Overall, the Divisional Court found no reason to interfere with the trial judge’s findings concerning the loss of profits in incremental sales and personal expenses paid by Curve Ltd. The Court stated that the trial judge “did the best with what he was given”, and the resulting award of $35,000 did “not offend common sense given the nature of the oppression found on which this award was based”.
Regarding the challenge to the loss of business value award, Mr. Tahmasebi’s expert valued his damages based on the fair market value of his shares as if Curve Ltd. were remaining a business. She based this on two components: the goodwill value of Curve Ltd. and an incorrect “due to shareholder” sum (shareholders’ loan) in the company’s financial statements.
The trial judge did not award damages related to goodwill because the parties agreed that the company would be wound up. As a result, the judge determined that Mr. Tahmasebi could not reasonably expect to recover any funds relating to the business’s goodwill.
The trial judge had further found that the shareholders’ loan listed in the company’s financial statements was inaccurate. The appropriate correction to this amount would significantly increase Curve Ltd.’s book value. It was this correction that the trial judge used to reach the amount of $182,000 in damages for “loss of business”.
The Divisional Court found that the trial judge erred in ordering damages for loss of business value. The Court acknowledged that a trial judge has broad discretion under the Ontario Business Corporations Act when ordering a remedy for oppression. However, the Court cited previous case law (also referred to by the trial judge) that states that courts must “fashion a remedy that is minimally intrusive and as consistent as possible with the reasonable expectations of parties”.
The trial judge found oppression by Mr. Hosseini relating to undisclosed agreements and company-paid personal expenses. However, he did not find oppression linked to the misstatement of the shareholders’ loan amounts listed in the company’s financial statements. Therefore, this misstatement could not form the basis for damages for oppression.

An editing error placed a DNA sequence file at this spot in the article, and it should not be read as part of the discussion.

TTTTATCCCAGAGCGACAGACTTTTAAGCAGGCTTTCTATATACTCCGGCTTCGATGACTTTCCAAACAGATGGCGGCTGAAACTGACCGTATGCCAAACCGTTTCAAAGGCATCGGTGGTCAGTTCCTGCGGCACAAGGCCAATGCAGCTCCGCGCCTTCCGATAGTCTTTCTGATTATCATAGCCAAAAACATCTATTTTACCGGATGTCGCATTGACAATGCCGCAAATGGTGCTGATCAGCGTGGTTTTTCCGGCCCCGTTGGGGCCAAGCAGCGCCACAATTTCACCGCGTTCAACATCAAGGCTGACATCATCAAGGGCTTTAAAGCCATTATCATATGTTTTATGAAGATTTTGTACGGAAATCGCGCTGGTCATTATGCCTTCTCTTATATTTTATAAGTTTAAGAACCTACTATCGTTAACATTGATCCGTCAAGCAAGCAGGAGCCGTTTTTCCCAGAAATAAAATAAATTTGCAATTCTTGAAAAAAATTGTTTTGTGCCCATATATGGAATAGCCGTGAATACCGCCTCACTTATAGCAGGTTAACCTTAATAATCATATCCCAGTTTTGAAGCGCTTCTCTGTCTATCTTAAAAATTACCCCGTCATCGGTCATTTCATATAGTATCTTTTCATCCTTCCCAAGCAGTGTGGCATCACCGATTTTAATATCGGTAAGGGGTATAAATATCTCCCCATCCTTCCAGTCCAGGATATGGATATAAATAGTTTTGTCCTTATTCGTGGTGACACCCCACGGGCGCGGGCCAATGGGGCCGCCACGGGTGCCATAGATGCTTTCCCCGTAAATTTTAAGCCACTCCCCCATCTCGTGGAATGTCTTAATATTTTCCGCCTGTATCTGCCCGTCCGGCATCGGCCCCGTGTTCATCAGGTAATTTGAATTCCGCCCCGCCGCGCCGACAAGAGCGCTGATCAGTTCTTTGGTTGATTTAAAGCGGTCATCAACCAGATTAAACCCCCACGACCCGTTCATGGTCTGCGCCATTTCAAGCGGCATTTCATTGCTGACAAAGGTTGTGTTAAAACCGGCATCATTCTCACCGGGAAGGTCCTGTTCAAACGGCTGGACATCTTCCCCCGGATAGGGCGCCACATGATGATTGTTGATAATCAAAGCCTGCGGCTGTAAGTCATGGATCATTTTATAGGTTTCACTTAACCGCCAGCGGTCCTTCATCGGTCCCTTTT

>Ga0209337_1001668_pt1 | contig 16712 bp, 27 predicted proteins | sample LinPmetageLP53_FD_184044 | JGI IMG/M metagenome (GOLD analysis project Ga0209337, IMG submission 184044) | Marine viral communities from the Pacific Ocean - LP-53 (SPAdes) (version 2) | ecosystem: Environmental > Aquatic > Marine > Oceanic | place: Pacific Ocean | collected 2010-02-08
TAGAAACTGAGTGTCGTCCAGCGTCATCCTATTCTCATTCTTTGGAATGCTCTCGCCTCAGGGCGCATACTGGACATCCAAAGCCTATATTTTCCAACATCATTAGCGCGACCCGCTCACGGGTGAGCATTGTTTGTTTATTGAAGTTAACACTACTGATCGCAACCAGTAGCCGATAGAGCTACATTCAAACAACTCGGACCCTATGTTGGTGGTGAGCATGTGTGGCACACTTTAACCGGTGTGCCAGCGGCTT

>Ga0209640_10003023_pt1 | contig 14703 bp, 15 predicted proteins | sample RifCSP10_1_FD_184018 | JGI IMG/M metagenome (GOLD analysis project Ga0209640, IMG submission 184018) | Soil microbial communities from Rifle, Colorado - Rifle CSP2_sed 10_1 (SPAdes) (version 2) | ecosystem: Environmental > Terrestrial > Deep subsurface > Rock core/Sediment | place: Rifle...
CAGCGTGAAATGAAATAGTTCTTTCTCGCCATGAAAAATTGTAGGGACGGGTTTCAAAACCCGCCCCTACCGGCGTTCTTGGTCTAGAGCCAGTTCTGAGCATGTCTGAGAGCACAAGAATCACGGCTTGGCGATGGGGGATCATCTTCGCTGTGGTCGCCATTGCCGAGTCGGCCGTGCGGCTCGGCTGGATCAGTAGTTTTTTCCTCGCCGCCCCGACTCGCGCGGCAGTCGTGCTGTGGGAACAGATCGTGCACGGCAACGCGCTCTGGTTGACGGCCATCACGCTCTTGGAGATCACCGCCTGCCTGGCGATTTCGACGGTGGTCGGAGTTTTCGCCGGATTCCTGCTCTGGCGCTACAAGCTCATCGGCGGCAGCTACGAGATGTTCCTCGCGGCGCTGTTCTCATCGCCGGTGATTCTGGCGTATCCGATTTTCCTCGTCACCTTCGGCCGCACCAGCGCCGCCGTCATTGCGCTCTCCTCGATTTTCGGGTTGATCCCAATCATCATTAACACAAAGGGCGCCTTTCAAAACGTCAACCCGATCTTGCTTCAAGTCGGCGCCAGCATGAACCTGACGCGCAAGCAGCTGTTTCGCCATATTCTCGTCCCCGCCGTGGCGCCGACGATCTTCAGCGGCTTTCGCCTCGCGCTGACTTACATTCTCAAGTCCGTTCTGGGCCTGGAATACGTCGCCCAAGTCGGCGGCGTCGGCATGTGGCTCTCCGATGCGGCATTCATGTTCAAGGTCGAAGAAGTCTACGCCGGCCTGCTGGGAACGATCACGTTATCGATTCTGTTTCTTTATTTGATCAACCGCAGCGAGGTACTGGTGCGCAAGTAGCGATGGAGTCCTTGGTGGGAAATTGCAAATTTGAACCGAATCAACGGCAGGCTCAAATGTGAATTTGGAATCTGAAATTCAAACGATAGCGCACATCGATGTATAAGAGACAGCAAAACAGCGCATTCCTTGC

The Divisional Court found that since the parties agreed that the corporation would be wound up with profits divided equally, the fair market value of the shares and the corporation’s book value were irrelevant. As a result, the award for “loss of business value of Curve Ltd.” was inconsistent with the parties’ reasonable expectations.
Given these findings, Justice Corbett of the Divisional Court set aside the damages award of $182,000 for loss of business value. However, the Court dismissed the balance of the appeal. Given that the parties were each successful in their own right, no costs were awarded.
At Milosevic & Associates, our corporate law lawyers have a broad range of experience assisting clients in complex commercial litigation, including oppression claims and representing litigants at an appellant level. Our team utilizes their wide range of expertise to ensure that clients’ business needs are met, and creative solutions are considered. We aim to mitigate legal and financial risks so clients can focus on running their businesses smoothly. Conveniently located in Toronto, our firm proudly serves clients throughout the Greater Toronto Area and across Ontario. To schedule a confidential consultation about your corporate litigation concerns, contact us online or call 416-916-1387.